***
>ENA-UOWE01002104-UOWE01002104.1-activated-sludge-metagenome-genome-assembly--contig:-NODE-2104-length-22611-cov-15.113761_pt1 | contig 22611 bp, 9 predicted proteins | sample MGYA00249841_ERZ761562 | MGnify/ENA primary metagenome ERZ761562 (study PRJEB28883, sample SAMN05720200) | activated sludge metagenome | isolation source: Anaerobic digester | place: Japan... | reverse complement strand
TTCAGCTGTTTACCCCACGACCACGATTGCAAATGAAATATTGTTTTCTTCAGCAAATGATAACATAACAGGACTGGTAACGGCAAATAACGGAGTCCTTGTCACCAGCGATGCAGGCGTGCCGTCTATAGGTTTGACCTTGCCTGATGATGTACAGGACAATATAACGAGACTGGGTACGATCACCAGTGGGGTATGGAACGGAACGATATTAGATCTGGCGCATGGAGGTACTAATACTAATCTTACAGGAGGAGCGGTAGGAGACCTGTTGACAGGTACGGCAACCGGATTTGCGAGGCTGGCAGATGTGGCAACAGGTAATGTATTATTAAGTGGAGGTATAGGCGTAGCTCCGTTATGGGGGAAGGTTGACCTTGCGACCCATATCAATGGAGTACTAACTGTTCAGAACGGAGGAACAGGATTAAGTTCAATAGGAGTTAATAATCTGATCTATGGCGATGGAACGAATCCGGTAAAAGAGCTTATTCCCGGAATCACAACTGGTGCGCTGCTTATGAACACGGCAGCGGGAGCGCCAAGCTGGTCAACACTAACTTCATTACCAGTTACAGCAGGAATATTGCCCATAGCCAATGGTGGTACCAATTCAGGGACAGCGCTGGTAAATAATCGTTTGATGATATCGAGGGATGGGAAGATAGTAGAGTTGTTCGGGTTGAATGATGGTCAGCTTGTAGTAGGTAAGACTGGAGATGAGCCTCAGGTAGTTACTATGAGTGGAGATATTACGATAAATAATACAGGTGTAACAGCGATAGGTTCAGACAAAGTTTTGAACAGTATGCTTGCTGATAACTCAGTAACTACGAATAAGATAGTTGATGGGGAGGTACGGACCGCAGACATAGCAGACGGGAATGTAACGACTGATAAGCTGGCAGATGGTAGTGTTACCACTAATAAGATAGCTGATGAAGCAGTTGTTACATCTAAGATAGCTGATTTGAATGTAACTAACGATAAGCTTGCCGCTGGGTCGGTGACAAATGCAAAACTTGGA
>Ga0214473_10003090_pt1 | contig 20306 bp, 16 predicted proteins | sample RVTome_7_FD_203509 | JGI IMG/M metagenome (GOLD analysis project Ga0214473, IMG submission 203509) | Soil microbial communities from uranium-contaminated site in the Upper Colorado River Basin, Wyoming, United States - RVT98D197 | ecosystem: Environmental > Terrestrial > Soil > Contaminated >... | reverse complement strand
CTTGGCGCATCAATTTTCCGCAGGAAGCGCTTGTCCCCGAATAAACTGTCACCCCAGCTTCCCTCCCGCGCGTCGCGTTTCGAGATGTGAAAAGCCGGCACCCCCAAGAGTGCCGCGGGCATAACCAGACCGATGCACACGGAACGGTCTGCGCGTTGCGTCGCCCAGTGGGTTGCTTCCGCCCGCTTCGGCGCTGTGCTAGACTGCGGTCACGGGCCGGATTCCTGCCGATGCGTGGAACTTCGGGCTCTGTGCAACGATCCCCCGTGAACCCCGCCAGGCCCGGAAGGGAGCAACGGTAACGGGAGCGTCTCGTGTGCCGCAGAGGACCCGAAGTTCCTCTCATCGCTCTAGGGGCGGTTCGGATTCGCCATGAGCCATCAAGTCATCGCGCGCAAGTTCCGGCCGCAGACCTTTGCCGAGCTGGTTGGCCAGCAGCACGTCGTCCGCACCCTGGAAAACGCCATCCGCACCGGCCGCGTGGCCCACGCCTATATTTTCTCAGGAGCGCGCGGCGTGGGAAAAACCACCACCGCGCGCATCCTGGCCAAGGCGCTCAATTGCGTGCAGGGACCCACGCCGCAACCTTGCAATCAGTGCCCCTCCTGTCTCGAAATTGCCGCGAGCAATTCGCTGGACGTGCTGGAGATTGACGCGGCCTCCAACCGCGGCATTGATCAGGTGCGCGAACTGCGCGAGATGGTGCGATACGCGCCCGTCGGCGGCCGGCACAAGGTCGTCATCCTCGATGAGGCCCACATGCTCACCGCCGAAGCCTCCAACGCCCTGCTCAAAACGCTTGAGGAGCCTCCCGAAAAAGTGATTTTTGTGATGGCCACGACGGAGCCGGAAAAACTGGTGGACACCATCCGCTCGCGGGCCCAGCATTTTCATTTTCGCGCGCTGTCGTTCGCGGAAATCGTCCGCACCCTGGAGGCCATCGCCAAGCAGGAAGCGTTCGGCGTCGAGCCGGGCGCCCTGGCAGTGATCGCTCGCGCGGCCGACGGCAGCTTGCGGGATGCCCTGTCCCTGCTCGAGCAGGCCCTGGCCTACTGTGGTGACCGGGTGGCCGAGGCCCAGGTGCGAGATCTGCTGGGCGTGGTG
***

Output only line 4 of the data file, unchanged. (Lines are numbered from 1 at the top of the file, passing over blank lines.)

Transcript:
CTTGGCGCATCAATTTTCCGCAGGAAGCGCTTGTCCCCGAATAAACTGTCACCCCAGCTTCCCTCCCGCGCGTCGCGTTTCGAGATGTGAAAAGCCGGCACCCCCAAGAGTGCCGCGGGCATAACCAGACCGATGCACACGGAACGGTCTGCGCGTTGCGTCGCCCAGTGGGTTGCTTCCGCCCGCTTCGGCGCTGTGCTAGACTGCGGTCACGGGCCGGATTCCTGCCGATGCGTGGAACTTCGGGCTCTGTGCAACGATCCCCCGTGAACCCCGCCAGGCCCGGAAGGGAGCAACGGTAACGGGAGCGTCTCGTGTGCCGCAGAGGACCCGAAGTTCCTCTCATCGCTCTAGGGGCGGTTCGGATTCGCCATGAGCCATCAAGTCATCGCGCGCAAGTTCCGGCCGCAGACCTTTGCCGAGCTGGTTGGCCAGCAGCACGTCGTCCGCACCCTGGAAAACGCCATCCGCACCGGCCGCGTGGCCCACGCCTATATTTTCTCAGGAGCGCGCGGCGTGGGAAAAACCACCACCGCGCGCATCCTGGCCAAGGCGCTCAATTGCGTGCAGGGACCCACGCCGCAACCTTGCAATCAGTGCCCCTCCTGTCTCGAAATTGCCGCGAGCAATTCGCTGGACGTGCTGGAGATTGACGCGGCCTCCAACCGCGGCATTGATCAGGTGCGCGAACTGCGCGAGATGGTGCGATACGCGCCCGTCGGCGGCCGGCACAAGGTCGTCATCCTCGATGAGGCCCACATGCTCACCGCCGAAGCCTCCAACGCCCTGCTCAAAACGCTTGAGGAGCCTCCCGAAAAAGTGATTTTTGTGATGGCCACGACGGAGCCGGAAAAACTGGTGGACACCATCCGCTCGCGGGCCCAGCATTTTCATTTTCGCGCGCTGTCGTTCGCGGAAATCGTCCGCACCCTGGAGGCCATCGCCAAGCAGGAAGCGTTCGGCGTCGAGCCGGGCGCCCTGGCAGTGATCGCTCGCGCGGCCGACGGCAGCTTGCGGGATGCCCTGTCCCTGCTCGAGCAGGCCCTGGCCTACTGTGGTGACCGGGTGGCCGAGGCCCAGGTGCGAGATCTGCTGGGCGTGGTG